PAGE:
Most Diverse Region? Political Leadership Doesn’t Reflect L.A.’s Reality

Ethnic minorities continue to make political gains in Los Angeles County, but still lag behind the population, according to a new report from the Thomas and Dorothy Leavey Center for the Study of Los Angeles at Loyola Marymount University.

The report, titled The Politics of Inclusion, shows that while the picture of political diversity has grown more complex along with the region’s increasingly polyglot population, whites and African-Americans remain overrepresented among the top political leaders, while Latinos and Asian-Americans have fewer representatives than their share of the population.

“Part of what we see here is expected: when elections only happen every two or four years, and incumbents have the advantage, there’s a lag between population changes and the makeup of the political establishment,” said Professor Fernando Guerra, director of the Center.

The report is an annual update of the Center’s previous work recording the ethnic and gender makeup of the top 100 elected positions in Los Angeles county going back to 1960. The goal of the project is to document the changing political landscape and how it corresponds to the demographic shifts in the county.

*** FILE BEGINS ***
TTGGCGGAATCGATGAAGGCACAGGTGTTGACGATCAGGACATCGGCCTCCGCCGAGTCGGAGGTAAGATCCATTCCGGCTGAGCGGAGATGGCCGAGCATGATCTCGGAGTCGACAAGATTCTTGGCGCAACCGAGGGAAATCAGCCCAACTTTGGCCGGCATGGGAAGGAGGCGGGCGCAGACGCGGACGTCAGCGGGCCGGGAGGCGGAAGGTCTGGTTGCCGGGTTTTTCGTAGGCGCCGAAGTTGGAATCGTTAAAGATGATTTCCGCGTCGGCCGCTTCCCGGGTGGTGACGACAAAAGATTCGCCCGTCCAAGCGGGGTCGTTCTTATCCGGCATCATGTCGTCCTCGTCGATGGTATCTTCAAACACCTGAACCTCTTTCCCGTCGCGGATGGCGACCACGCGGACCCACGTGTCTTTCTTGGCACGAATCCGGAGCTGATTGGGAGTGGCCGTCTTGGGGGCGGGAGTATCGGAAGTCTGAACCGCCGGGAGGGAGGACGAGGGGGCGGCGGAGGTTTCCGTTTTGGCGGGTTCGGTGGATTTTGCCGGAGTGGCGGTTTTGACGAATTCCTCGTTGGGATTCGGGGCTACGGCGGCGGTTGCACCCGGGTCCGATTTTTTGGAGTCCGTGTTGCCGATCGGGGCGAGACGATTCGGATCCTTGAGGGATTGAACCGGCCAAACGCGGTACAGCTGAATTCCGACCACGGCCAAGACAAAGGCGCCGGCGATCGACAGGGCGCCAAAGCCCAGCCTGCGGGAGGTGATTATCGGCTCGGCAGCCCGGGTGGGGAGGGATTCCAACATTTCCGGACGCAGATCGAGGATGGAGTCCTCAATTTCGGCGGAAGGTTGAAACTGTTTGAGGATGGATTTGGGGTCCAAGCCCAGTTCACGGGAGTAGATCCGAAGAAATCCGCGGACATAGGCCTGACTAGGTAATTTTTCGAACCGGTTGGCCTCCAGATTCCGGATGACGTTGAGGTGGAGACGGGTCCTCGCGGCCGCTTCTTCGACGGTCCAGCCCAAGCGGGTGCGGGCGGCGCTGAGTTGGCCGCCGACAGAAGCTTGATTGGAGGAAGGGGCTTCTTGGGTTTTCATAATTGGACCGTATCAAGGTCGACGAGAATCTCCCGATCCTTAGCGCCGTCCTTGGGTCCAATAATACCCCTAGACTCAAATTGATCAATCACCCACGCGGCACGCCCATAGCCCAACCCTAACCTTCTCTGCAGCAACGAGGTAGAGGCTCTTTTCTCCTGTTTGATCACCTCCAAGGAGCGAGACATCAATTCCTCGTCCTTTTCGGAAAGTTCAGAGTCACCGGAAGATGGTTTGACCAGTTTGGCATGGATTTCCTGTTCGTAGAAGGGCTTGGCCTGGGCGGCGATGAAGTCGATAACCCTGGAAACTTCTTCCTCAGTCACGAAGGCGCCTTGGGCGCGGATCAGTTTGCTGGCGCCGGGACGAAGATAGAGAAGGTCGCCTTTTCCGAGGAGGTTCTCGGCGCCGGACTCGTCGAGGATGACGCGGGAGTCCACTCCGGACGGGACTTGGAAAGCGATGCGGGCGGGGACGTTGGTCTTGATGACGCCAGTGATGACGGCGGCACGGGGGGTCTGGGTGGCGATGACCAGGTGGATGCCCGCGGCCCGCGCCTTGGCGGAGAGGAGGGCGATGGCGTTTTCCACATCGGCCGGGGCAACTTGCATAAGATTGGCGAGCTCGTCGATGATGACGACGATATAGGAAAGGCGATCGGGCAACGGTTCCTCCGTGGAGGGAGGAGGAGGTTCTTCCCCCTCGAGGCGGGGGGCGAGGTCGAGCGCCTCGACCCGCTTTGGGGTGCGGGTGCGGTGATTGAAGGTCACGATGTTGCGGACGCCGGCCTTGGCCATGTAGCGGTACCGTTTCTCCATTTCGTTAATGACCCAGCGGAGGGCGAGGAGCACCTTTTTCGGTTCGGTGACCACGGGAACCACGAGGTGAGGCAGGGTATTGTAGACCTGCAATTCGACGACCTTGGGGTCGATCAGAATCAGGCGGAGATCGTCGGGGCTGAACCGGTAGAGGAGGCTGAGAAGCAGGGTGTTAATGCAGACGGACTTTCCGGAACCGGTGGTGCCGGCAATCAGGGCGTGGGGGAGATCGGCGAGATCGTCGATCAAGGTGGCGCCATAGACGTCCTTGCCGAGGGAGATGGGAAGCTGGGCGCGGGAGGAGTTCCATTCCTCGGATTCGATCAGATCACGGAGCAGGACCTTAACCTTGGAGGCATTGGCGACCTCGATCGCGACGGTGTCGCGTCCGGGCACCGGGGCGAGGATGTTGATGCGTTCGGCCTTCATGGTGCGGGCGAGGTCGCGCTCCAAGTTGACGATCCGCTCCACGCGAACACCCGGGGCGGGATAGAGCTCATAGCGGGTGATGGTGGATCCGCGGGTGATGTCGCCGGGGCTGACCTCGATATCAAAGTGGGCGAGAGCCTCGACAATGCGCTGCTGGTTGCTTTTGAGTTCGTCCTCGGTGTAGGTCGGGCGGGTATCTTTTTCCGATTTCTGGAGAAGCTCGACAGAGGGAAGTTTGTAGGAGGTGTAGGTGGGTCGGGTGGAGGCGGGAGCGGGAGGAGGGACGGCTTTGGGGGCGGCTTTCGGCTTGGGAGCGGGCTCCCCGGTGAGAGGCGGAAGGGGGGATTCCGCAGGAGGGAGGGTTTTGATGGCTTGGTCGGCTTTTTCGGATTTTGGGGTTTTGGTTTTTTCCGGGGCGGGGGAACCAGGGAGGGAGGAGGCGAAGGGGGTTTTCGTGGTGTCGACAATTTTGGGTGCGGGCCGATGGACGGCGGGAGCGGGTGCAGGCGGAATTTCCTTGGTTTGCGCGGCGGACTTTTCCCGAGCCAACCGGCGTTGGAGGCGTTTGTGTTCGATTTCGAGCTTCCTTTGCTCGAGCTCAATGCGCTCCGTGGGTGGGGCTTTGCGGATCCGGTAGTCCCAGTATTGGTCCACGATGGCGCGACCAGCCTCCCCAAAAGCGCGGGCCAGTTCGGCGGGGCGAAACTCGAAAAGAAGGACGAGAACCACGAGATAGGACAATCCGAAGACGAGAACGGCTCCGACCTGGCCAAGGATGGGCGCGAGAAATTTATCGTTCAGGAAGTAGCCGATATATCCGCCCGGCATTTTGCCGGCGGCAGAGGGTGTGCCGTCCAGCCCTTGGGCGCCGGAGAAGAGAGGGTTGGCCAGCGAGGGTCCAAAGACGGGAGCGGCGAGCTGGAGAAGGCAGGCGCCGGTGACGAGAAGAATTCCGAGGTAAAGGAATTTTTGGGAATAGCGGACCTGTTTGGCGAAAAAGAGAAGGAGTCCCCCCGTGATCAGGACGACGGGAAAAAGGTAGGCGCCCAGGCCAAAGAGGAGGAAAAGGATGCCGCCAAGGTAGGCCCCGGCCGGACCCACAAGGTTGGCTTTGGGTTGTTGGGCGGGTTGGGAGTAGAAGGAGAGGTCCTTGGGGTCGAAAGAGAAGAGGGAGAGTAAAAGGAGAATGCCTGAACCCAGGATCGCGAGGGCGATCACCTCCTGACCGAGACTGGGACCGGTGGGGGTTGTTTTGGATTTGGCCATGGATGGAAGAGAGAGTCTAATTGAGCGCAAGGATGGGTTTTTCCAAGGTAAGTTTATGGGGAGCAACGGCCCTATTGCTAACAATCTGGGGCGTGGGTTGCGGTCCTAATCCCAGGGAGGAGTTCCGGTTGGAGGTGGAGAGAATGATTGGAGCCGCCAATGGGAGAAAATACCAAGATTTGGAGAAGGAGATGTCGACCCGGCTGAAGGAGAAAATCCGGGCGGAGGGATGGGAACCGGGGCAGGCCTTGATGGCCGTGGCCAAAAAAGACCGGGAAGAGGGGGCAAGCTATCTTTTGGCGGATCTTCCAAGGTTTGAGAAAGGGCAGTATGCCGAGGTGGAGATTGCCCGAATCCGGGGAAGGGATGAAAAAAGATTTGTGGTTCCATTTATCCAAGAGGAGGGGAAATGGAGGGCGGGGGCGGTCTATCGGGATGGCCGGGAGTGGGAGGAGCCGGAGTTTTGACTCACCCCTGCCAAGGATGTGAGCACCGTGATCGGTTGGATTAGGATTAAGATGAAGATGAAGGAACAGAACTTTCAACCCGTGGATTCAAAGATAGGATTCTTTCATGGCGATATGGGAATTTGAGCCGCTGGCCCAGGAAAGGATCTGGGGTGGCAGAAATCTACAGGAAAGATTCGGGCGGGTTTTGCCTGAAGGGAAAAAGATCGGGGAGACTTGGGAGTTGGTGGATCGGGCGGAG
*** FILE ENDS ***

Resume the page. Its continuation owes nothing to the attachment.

Guerra cautioned against viewing the data as a test of how far the region has to go to achieve an imagined parity.

“If the political picture somehow became a mirror reflection of the people at large, that would only last until the next year, as population shifts continue,” Guerra said.

The report also shows that despite steady progress from the 1970s to the mid-2000s, gender equality has worsened. Women represent half of the population but hold just 28 of the county’s top 100 positions.

The full report was released at a panel discussion last night at Loyola Marymount University, which featured Los Angeles City Councilman Jose Huizar, LACCD Trustee Mike Eng, and former state Assemblyman Steve Bradford. Bradford said the success of African-Americans in politics is a legacy of the Civil Rights Movement of the 1960s and 1970s.

“I think we’ve broadened our prism of how we view elected officials,” said Bradford, now a senior fellow at the Center. “In many times, we think we can only get elected in quote-unquote black districts, but I think if you run the right campaign, you realize you can relate – if your message is right – to all voters.”

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